FYI, You Can Watch Astronauts Read Popular Kids Books From Space

If you’ re looking for a method to take tale time up a notch using the kids in your life, why not turn to astronauts?

That’ s the premise associated with Tale Time from Space , task management from the nonprofit Global Space Training Foundation that features astronauts reading dearest children’ s books from the Worldwide Space Station.

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Story Period from Space is a project which includes astronauts reading children’s books from your International Space Station.  

Patricia Tribe, the former director associated with education at Space Center Houston who came up with the basis for the task, told HuffPost that the thought of blending space and reading came upward after she did some analysis on literacy and science abilities in the United States. She decided to merge COME and literacy in a way that’ t easily accessible for kids.  

“ What better role models to interact kids in science and to indulge them in reading? ” the girl said. “ You’ re not just looking and listening to the textbooks, you’ re looking around the Global Space Station. ”

Tale Time from Space began having a pilot test from astronaut Benjamin Alvin Drew Jr., also known as Alvin Drew, who helped co-found the particular initiative with Tribe. He read Max Goes to the Celestial satellite , a book simply by astrophysicist and author Jeffrey Bennett, on the final flight of the area shuttle Discovery. Since the project’ h official launch, other stories which have been told from space include  Next Time You See a Sunset   by Emily Morgan and  Rosie Revere, Engineer   by Andrea Beaty. The particular footage of the reading sessions can be found on the  Story Time from Space web site   and  YouTube .

Watch astronaut Kate Rubins learn Rosie Revere, Professional below.

The Story Time through Space team, which includes astronauts, researchers, educators and others, has important suggestions when it comes to choosing the books. They need to be “ neat” books which can be read in about 15 minutes, possess some sort of concept regarding STEM plus, most important, be accurate.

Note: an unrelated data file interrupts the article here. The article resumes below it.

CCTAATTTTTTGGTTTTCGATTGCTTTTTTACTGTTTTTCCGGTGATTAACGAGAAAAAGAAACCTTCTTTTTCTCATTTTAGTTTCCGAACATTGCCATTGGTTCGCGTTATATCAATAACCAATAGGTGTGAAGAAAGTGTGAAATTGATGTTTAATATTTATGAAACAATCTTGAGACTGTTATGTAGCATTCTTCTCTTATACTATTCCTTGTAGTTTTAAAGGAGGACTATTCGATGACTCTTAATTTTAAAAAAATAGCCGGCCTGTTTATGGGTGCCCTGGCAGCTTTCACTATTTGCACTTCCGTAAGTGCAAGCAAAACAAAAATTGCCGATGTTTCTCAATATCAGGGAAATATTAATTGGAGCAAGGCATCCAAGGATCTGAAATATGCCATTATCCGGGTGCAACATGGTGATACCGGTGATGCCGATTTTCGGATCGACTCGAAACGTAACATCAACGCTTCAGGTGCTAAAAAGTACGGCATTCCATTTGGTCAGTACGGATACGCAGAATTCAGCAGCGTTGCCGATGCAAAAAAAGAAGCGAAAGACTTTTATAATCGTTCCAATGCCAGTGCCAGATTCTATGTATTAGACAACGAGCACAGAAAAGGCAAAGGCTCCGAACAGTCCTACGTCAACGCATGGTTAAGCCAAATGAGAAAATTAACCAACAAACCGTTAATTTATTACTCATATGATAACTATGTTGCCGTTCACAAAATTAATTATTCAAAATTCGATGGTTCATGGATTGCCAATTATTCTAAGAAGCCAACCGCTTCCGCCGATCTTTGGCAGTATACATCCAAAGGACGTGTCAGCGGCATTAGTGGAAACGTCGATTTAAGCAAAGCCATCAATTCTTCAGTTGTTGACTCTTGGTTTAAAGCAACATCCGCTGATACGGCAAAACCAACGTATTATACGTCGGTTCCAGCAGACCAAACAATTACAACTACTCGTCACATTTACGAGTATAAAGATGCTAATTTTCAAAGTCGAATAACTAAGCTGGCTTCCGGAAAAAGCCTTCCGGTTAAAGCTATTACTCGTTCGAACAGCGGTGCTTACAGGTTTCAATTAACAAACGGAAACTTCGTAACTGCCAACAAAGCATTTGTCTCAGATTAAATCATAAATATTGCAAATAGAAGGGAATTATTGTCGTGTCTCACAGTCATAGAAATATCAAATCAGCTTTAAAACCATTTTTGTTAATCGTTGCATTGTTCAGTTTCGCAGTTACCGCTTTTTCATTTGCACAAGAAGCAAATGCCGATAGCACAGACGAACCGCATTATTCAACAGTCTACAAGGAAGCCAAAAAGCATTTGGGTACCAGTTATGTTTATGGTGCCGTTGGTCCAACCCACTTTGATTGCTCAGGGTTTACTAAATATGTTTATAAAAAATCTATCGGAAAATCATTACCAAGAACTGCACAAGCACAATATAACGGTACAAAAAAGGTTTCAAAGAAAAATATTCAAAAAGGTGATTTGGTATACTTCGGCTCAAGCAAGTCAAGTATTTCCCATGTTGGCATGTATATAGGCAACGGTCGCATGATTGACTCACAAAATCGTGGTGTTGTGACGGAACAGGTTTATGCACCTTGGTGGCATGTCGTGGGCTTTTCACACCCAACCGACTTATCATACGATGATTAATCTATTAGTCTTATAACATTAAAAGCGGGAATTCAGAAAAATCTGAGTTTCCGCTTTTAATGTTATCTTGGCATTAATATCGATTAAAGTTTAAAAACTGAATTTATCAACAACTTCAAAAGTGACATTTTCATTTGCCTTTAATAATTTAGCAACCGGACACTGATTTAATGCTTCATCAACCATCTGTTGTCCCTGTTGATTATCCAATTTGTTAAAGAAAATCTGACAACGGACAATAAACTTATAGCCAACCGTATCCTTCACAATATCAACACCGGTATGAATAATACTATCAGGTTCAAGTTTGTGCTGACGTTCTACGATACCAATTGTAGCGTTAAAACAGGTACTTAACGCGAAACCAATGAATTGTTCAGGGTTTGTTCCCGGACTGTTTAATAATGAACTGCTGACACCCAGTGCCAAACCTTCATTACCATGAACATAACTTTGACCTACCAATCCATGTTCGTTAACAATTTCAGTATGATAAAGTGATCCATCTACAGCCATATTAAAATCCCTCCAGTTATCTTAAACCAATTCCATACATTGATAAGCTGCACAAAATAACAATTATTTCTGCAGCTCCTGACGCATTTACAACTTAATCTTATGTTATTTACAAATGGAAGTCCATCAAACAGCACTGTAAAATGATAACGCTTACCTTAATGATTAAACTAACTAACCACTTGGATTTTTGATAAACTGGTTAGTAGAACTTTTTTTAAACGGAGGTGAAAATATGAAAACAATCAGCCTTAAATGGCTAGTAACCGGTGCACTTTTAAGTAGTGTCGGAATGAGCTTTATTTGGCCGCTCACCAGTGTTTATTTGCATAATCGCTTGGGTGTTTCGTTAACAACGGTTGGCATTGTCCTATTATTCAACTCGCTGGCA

“ All of us don’ t want to perpetuate any kind of misinformation, ” Tribe said.  

The team members sometimes receive publications from authors who want to be considered for that reading sessions. They also keep up with different lists and recommendations involving STEM-focused children’ s books. When they possess a group of books to consider, the group discusses why a title ought to or shouldn’ t be part of the launch. One thing the team will keep in mind is having books that include a wide range of age groups.  

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The chosen books include  Jeffrey Bennett’s function about a dog named Max whom loves space, among many other game titles.  

Once the team chooses the reading material and has got the approval for a launch, the publications must go through the payload process on NASA and then have to be labeled, washed and sent to Florida for start. An organization called  CASIS   (Center for your Advancement of Science in Space) helps with arranging the payloads and also getting the books into orbit, and once story time is over, there’ s the video editing.  

It can also take time to find available astronauts to read the books. Some you are not selected, while others are requested because of their history in education or a similar specialized. Tribe also said her group strives to be diverse when it comes to who will be telling the stories. For instance, the lady said she felt it was essential for  Rosie Revere, Professional,   a story about a woman with dreams to be an professional, to be read by a woman focusing on the International Space Station. (Kate Rubins read it . ) The website also includes two readings of  Max Goes to the Space Place : one in English from astronaut Mike Hopkins, plus one particular in Japanese through astronaut Koichi Wakata.

Tribe mentioned the authors of the books chosen have all been “ fantastic, ” just like the astronauts. According to the site, forthcoming books include  Mousetronaut   by astronaut Mark Kelly and  The Rhino That Swallowed a Storm   by “ Reading Rainbow” web host LeVar Burton and author Leslie Schaefer Bernardo.

In addition to the reading periods, the Story Time from Space group is preparing to add to its web site footage of kid-friendly science experiments completed on the International Room Station. Its members are also focusing on a curriculum that coincides with all the project and their research to talk about with educators and librarians.

Along with each new idea,   Tale Time from Space is displaying kids that learning and literacy can also be entertainment.

“ Everybody considers space is pretty cool, so it’ s a nice way to capture the particular audience and capture the kids so that they are enjoying space, ” Group said.